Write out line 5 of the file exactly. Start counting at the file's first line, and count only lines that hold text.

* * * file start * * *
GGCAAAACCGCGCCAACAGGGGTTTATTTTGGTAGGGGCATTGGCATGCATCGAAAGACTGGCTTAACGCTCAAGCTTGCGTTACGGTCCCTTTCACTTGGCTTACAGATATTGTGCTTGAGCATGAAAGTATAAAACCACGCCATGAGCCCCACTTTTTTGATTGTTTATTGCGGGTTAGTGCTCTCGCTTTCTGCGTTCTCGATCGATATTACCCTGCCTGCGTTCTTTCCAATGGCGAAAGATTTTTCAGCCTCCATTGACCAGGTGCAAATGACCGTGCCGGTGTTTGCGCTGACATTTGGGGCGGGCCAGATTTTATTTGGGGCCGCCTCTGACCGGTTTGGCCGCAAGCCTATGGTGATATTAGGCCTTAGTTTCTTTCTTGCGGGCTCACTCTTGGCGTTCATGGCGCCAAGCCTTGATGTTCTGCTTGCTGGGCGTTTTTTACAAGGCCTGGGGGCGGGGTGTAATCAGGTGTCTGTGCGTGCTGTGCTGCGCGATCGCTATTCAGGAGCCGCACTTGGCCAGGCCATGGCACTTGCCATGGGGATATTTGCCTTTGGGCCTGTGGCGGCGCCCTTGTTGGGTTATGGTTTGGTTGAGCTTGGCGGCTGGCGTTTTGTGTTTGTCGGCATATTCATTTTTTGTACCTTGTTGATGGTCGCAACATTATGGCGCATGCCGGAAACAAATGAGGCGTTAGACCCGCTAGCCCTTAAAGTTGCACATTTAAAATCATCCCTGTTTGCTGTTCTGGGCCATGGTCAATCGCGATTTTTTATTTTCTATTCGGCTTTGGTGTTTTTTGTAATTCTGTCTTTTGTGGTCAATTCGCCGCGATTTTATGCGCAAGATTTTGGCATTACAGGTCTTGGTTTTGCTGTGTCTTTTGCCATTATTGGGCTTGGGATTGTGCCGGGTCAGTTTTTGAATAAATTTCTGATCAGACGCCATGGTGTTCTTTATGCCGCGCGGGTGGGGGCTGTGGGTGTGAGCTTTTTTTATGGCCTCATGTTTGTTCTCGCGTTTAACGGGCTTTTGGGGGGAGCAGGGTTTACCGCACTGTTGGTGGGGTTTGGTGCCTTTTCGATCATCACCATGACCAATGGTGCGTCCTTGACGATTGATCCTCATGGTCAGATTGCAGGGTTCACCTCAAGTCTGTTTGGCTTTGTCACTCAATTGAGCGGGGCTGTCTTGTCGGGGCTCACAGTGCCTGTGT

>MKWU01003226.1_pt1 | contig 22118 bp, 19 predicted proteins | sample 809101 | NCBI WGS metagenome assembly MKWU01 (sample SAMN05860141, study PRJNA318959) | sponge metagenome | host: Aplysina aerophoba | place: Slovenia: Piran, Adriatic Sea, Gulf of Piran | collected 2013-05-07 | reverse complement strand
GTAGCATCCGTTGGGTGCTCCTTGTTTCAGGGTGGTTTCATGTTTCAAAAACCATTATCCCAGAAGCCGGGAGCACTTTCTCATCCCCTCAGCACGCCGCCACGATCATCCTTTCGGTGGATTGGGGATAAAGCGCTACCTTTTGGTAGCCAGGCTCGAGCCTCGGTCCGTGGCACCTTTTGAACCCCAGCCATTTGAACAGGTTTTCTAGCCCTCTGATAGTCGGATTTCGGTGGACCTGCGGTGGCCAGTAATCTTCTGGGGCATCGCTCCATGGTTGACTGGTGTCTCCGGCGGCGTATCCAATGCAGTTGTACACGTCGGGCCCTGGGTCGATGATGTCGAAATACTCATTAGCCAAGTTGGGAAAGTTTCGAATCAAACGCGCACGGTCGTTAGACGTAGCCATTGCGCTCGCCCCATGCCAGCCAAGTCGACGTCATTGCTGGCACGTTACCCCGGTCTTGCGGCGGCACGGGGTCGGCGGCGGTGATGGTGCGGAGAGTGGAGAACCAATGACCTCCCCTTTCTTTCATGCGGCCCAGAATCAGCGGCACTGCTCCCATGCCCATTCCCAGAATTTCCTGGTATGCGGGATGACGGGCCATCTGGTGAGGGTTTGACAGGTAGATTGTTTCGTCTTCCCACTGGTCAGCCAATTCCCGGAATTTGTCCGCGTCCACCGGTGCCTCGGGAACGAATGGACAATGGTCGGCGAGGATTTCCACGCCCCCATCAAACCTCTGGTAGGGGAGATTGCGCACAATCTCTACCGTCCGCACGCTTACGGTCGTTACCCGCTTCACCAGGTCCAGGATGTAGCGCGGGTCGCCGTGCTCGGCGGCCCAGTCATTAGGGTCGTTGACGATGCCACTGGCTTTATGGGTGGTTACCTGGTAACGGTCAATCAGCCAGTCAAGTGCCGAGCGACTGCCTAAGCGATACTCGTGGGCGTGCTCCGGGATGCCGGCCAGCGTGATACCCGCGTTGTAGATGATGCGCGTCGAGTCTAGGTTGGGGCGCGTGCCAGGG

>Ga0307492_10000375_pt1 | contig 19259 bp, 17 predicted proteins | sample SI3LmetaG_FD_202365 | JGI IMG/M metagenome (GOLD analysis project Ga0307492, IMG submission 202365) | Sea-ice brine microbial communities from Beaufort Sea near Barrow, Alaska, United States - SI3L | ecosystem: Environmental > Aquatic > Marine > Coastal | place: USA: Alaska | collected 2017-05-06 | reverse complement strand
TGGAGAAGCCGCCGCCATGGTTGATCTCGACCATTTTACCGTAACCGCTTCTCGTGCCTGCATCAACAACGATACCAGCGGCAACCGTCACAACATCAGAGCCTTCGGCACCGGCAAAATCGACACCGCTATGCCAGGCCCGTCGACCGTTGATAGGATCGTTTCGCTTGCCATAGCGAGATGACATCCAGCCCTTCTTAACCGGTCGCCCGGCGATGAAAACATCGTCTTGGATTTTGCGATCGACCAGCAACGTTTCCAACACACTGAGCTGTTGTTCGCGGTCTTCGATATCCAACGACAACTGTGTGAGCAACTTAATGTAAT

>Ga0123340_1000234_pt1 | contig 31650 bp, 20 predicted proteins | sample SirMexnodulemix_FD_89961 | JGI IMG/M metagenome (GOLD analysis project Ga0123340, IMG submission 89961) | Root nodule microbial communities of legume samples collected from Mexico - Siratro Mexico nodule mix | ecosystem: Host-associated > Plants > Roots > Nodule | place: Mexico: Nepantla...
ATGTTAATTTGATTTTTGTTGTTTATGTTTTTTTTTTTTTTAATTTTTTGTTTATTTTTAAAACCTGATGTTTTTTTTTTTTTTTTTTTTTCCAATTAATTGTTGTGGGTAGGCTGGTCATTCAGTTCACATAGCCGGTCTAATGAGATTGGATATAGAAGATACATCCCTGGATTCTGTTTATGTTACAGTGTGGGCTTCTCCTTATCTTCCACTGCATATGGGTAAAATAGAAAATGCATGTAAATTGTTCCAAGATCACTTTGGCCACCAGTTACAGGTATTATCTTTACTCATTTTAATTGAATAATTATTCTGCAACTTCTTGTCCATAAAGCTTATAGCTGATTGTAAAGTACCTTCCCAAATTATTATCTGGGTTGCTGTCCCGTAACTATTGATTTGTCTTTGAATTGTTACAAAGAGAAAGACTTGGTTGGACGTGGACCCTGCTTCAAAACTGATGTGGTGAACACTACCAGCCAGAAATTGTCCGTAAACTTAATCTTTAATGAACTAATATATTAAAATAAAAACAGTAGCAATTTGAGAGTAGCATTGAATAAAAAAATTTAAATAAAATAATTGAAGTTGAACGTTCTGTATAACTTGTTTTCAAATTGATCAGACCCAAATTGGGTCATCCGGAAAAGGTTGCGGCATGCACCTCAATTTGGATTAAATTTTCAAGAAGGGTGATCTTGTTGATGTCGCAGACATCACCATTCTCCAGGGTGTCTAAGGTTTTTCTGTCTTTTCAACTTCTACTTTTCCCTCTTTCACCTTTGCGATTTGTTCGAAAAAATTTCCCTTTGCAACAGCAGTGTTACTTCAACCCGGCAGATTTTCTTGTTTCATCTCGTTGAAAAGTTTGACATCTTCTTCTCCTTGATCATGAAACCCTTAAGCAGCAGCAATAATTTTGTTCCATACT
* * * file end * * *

TGGAGAAGCCGCCGCCATGGTTGATCTCGACCATTTTACCGTAACCGCTTCTCGTGCCTGCATCAACAACGATACCAGCGGCAACCGTCACAACATCAGAGCCTTCGGCACCGGCAAAATCGACACCGCTATGCCAGGCCCGTCGACCGTTGATAGGATCGTTTCGCTTGCCATAGCGAGATGACATCCAGCCCTTCTTAACCGGTCGCCCGGCGATGAAAACATCGTCTTGGATTTTGCGATCGACCAGCAACGTTTCCAACACACTGAGCTGTTGTTCGCGGTCTTCGATATCCAACGACAACTGTGTGAGCAACTTAATGTAAT